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Discuss this Article

anon298015
Post 11

I just got the result of my Pap and it said I had epithelial cell abnormalities, atypical glandular. What does that mean? My uncle just had cancer of the esophagus, so does that mean I also can get cancer? I already had the second Pap today and in a week I will get the result, but now I am very nervous and scared. They said in November, I will have a colposcopy. Does that mean I have cancer?

anon288509
Post 10

I was diagnosed with cervical adenocarcinoma in February. I was given a total hysterectomy, including my ovaries.

I also had a lymphadenectomy that showed cancer in five of my pelvic lymph nodes. I was treated with six chemo sessions using Cisplatin, and 25 targeted radiation treatments. Six weeks after completing treatment, I had another pap smear. The cytology showed epithelial cell abnormalities and intraepithelial lesions. Does this mean that I still have cancer, or that I will develop cancer again?

anon287126
Post 9

I've had abnormal cells on my pap so I went to a specialist to have a biopsy, then I went through a process in which they froze my cells. When I got the test done again, it showed it was normal.

I went back to the doctor a month ago and a few days ago, I got my results which show abnormal cells again. I need to go to a specialist once again.

anon261766
Post 8

I got my Pap results back and they said, "Epithelial Cell Abnormality. Atypical Squamous cells, Cannot Exclude high-grade squamous epithelial lesion."

I went to the gynecologist and the doctor did a biopsy. I am so damn scared. I am literally in fear to death thinking that I might have cancer. I am 30 and I am so desperate for a kid now. I have to wait for one more week to get the results. Can't wait.

anon258874
Post 7

Since my very first pap, 20 plus years ago, I have always had abnormal readings with epithelial cell abnormality and low grade squamous interephithelial lesions. I can't possibly get too excited as additional tests show nothing. I just want other women to know it could be normal to their body and you shouldn't get too excited as this stage, as it's quite possible it means nothing!

anon246530
Post 6

I had a pap almost two weeks ago and last week my doctor told me I had epithelial cell abnormalities. My doctor (not my ob/gyn, he just did my pap as part of my routine physical) told me not to put it off and to see my gyno within a month or two, but would not elaborate on what exactly it means.

So of course, I went to the internet and if you ever want to create a small hysteria in yourself, look up some medical test results. I have a colonoscopy scheduled in four days. My family has histories of hysterectomies so I am a little worried, since I am only 29. And we also have a history of other types of cancer in young women in my family, mostly in their 40's. I'm trying not to be worried and just go with the flow until I know something for sure but its hard considering I have no idea how long it will be before the results of the colonoscopy are in and I will have some answers.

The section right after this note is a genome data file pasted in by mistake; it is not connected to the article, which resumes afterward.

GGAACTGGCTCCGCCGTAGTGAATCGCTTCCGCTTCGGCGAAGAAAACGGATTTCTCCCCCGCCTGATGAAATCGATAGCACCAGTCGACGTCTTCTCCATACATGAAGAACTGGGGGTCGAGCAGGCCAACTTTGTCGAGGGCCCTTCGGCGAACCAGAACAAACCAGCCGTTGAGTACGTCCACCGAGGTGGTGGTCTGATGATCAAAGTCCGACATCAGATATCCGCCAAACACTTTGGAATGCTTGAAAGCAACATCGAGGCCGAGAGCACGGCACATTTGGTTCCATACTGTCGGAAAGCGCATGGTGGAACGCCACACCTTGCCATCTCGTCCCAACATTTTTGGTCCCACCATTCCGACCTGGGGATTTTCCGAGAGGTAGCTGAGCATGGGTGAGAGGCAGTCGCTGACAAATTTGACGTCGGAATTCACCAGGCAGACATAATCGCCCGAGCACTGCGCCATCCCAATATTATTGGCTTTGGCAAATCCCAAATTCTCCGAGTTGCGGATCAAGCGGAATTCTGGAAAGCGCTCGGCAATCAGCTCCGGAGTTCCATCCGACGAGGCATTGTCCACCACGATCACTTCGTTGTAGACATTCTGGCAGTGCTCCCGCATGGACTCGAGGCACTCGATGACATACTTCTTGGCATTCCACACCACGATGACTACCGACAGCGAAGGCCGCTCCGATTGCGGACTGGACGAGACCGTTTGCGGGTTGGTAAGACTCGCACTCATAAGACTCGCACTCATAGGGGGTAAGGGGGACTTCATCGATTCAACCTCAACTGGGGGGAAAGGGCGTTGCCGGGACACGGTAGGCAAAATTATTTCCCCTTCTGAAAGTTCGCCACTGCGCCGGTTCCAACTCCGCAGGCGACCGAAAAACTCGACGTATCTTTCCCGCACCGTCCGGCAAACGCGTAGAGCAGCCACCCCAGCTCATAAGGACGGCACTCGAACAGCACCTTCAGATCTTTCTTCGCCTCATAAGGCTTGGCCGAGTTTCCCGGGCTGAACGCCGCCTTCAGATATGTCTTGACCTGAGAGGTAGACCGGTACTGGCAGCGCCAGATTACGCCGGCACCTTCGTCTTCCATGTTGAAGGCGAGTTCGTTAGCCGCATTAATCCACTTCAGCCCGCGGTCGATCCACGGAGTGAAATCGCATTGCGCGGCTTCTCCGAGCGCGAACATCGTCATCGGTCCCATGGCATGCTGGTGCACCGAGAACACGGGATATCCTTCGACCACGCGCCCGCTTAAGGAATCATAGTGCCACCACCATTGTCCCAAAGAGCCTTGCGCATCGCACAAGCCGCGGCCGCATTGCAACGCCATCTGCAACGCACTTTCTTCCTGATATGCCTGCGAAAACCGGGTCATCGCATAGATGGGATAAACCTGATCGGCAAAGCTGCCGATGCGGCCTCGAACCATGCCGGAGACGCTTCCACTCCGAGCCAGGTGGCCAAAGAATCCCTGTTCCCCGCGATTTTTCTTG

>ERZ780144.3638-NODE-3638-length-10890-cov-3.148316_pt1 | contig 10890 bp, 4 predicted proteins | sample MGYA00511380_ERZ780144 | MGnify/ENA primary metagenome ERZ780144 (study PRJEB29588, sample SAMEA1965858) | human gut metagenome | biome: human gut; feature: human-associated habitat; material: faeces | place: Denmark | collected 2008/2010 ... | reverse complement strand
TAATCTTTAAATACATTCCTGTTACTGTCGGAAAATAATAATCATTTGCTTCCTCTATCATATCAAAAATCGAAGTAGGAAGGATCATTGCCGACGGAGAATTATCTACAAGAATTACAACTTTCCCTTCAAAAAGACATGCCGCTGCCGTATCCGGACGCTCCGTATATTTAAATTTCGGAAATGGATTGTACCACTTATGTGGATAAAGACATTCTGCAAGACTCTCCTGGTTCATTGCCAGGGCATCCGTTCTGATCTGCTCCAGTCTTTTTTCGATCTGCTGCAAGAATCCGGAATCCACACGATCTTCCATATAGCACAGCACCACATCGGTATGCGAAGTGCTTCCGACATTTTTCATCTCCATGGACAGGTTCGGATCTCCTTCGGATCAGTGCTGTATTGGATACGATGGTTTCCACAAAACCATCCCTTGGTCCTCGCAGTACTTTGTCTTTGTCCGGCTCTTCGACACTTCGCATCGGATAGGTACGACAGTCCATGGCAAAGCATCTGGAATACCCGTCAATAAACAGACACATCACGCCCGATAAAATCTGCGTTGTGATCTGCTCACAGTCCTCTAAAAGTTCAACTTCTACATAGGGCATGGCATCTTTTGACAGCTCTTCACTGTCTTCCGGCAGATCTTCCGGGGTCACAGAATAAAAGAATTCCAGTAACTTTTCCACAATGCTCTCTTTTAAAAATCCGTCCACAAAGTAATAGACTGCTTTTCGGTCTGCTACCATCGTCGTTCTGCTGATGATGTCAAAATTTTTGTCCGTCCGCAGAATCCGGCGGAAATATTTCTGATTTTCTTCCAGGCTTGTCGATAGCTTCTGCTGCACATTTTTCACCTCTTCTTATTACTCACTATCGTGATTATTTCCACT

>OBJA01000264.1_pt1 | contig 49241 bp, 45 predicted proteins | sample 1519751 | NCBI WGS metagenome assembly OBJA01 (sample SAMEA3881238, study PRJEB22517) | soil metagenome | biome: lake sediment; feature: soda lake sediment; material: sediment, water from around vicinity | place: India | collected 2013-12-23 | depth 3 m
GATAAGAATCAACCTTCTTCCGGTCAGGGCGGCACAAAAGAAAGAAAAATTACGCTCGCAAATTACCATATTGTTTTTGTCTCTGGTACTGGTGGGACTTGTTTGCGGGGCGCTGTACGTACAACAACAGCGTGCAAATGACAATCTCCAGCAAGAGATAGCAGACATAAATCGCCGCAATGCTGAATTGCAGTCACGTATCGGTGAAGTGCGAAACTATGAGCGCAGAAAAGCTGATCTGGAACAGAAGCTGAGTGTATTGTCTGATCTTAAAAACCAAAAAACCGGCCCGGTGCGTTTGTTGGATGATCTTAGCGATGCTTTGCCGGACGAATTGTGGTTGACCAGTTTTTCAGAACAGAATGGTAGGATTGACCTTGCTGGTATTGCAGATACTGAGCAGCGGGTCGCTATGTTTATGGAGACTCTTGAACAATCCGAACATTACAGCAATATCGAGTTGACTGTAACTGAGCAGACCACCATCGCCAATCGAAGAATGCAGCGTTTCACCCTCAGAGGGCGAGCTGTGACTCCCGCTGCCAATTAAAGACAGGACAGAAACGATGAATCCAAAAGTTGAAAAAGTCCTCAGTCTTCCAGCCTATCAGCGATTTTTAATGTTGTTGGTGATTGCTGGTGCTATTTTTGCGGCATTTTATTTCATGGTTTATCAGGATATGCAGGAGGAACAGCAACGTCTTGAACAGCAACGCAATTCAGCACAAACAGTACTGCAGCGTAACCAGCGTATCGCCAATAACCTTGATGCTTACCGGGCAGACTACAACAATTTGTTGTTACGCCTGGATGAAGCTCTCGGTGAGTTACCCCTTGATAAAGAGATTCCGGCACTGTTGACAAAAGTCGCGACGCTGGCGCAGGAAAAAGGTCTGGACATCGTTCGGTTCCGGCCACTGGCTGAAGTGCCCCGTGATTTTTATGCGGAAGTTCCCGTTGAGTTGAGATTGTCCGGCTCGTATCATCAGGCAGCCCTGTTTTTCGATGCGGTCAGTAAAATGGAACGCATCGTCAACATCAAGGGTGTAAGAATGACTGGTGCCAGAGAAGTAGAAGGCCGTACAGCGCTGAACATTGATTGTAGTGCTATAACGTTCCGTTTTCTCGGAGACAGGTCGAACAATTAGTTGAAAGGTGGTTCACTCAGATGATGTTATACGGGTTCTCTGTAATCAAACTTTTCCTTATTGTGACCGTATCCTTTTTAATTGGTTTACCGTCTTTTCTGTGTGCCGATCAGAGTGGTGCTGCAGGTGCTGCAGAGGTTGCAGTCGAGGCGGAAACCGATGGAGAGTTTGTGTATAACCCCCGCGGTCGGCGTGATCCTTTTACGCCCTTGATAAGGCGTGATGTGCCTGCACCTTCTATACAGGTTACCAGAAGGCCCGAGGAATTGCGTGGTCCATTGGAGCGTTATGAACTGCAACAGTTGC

anon244403
Post 5

I just got my results: Epithelial cell abnormality. Vaginal intraepithelial neoplasia, grade II (VAIN I). I have had a total Hysterectomy. Should I be concerned? Please advise.

KimSCM
Post 4

I just got the results of my pap and my doctor says its abnormal, possibly pre-cancerous. On my results sheet, it says the general categorization is epithelial cell abnormality and the interpretation/result says atypical Squamous Cells of Undetermined Significance (ASC-US).

She's recommending a repeat pap in one to two months with HPV testing as well. I'm really trying not to freak out but it's hard not to. I don't want to take it lightly, nor do I want to overreact.

jlong
Post 3

Burcidi: You are very right. It is important to be monitored for abnormalities as often as recommended by a doctor. Yes, it is possible for nothing bad to come from having an abnormality, but it should also not be ignored.

burcidi
Post 2

My brother is a doctor. He tells me that there are different categories of epithelial cell abnormality. It depends on the number of abnormal cells found in that tissue and there are varying levels too.

So just because someone has cell abnormality, they should not jump to conclusions about what might happen. It might be the case that there are only a few abnormal cells which will not develop into anything. The only way to know is by regular monitoring.

bear78
Post 1

My best friend found out that she has abnormal epithelial cells in her cervix. They took a sample, and thankfully it is not cancer. Now she is going for regular check ups and smear testing.

I'm really happy that she caught it early on so that she can monitor it case it develops into a tumor. But I've heard that quite a few of these abnormalities develop into cancer in the following years.

I just wish that there was a treatment option at this stage to prevent cancer from developing in the first place. It's sort of like she is waiting to see what happens.